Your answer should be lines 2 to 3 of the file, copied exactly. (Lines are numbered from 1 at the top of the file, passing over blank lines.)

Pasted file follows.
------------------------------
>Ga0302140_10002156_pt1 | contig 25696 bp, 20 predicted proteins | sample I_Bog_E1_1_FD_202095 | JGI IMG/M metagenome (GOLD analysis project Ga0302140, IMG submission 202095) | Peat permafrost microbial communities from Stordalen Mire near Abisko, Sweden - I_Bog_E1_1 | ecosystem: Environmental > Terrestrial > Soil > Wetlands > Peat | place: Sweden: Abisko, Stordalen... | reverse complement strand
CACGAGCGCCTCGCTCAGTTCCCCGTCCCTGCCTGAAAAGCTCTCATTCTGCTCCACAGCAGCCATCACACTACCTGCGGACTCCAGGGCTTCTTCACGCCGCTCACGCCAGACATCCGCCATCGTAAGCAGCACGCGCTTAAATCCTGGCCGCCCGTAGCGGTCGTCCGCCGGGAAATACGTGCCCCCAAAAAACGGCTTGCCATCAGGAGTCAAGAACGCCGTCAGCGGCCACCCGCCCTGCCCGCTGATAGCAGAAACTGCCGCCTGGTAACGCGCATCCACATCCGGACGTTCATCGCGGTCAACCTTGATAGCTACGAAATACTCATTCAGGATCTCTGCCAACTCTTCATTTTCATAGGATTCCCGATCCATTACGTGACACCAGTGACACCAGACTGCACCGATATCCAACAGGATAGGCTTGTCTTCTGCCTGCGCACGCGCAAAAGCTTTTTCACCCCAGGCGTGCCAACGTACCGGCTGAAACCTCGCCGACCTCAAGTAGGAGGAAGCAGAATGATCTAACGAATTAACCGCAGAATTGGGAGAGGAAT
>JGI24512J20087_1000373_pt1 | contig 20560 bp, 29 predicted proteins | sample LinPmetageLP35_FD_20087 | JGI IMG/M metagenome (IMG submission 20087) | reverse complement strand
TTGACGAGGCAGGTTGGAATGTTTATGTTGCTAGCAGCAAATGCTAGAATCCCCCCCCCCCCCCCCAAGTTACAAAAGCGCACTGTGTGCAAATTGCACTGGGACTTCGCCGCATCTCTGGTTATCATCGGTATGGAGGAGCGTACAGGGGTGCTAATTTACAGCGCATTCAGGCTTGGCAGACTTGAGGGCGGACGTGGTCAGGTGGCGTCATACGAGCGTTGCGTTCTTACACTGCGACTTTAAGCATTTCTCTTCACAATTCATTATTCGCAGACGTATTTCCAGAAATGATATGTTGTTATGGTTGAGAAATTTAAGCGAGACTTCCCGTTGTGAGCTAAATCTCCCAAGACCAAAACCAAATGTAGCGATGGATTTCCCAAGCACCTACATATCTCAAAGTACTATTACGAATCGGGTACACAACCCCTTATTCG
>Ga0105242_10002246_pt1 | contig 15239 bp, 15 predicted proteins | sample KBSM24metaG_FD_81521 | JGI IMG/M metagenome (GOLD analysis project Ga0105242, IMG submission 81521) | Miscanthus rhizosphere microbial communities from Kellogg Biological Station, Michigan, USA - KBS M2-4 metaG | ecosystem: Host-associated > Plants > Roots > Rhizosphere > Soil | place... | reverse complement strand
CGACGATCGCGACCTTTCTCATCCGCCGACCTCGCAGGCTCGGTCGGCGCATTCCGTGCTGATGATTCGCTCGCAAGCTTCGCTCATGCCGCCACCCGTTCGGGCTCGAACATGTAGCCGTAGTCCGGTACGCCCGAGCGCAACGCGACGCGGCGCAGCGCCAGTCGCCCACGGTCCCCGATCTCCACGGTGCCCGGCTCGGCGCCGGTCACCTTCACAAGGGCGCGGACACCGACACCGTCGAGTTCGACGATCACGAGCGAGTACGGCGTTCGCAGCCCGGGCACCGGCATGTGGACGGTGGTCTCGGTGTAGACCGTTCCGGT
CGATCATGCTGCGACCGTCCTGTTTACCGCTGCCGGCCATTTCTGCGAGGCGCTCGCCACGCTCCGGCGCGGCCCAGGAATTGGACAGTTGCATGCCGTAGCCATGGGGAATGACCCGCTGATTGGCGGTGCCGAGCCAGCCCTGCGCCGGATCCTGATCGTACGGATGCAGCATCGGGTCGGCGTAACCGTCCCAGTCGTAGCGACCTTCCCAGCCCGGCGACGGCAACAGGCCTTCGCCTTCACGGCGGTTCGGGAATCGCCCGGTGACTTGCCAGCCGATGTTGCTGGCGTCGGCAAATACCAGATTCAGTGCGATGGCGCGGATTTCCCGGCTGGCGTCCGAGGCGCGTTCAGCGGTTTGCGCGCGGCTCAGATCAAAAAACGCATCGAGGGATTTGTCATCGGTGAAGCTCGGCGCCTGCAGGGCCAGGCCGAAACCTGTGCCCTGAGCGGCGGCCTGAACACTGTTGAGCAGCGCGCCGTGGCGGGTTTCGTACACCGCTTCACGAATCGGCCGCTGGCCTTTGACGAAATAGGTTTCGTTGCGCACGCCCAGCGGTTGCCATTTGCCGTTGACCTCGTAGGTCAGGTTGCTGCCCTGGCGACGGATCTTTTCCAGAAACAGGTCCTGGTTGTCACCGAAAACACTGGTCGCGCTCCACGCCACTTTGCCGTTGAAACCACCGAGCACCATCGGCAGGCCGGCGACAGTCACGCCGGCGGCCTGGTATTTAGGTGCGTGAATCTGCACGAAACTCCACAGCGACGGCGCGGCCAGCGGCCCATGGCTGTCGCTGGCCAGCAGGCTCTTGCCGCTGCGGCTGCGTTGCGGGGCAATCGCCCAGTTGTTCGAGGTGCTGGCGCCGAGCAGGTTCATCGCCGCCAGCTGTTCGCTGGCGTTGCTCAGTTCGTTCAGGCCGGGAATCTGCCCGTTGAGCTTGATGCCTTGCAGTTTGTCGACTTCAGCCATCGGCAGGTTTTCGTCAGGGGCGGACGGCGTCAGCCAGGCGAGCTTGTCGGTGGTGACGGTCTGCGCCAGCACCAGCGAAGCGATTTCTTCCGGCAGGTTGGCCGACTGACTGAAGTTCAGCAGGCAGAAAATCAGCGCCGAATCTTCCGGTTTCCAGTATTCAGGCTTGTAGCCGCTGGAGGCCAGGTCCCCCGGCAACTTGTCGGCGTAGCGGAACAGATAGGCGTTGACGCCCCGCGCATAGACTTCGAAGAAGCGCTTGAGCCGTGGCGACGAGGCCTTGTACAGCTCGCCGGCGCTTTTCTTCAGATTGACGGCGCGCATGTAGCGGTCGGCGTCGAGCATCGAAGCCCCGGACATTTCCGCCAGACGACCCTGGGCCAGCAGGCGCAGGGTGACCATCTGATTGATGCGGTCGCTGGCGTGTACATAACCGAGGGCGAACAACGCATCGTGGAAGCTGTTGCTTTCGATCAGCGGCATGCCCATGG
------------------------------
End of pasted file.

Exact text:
CACGAGCGCCTCGCTCAGTTCCCCGTCCCTGCCTGAAAAGCTCTCATTCTGCTCCACAGCAGCCATCACACTACCTGCGGACTCCAGGGCTTCTTCACGCCGCTCACGCCAGACATCCGCCATCGTAAGCAGCACGCGCTTAAATCCTGGCCGCCCGTAGCGGTCGTCCGCCGGGAAATACGTGCCCCCAAAAAACGGCTTGCCATCAGGAGTCAAGAACGCCGTCAGCGGCCACCCGCCCTGCCCGCTGATAGCAGAAACTGCCGCCTGGTAACGCGCATCCACATCCGGACGTTCATCGCGGTCAACCTTGATAGCTACGAAATACTCATTCAGGATCTCTGCCAACTCTTCATTTTCATAGGATTCCCGATCCATTACGTGACACCAGTGACACCAGACTGCACCGATATCCAACAGGATAGGCTTGTCTTCTGCCTGCGCACGCGCAAAAGCTTTTTCACCCCAGGCGTGCCAACGTACCGGCTGAAACCTCGCCGACCTCAAGTAGGAGGAAGCAGAATGATCTAACGAATTAACCGCAGAATTGGGAGAGGAAT
>JGI24512J20087_1000373_pt1 | contig 20560 bp, 29 predicted proteins | sample LinPmetageLP35_FD_20087 | JGI IMG/M metagenome (IMG submission 20087) | reverse complement strand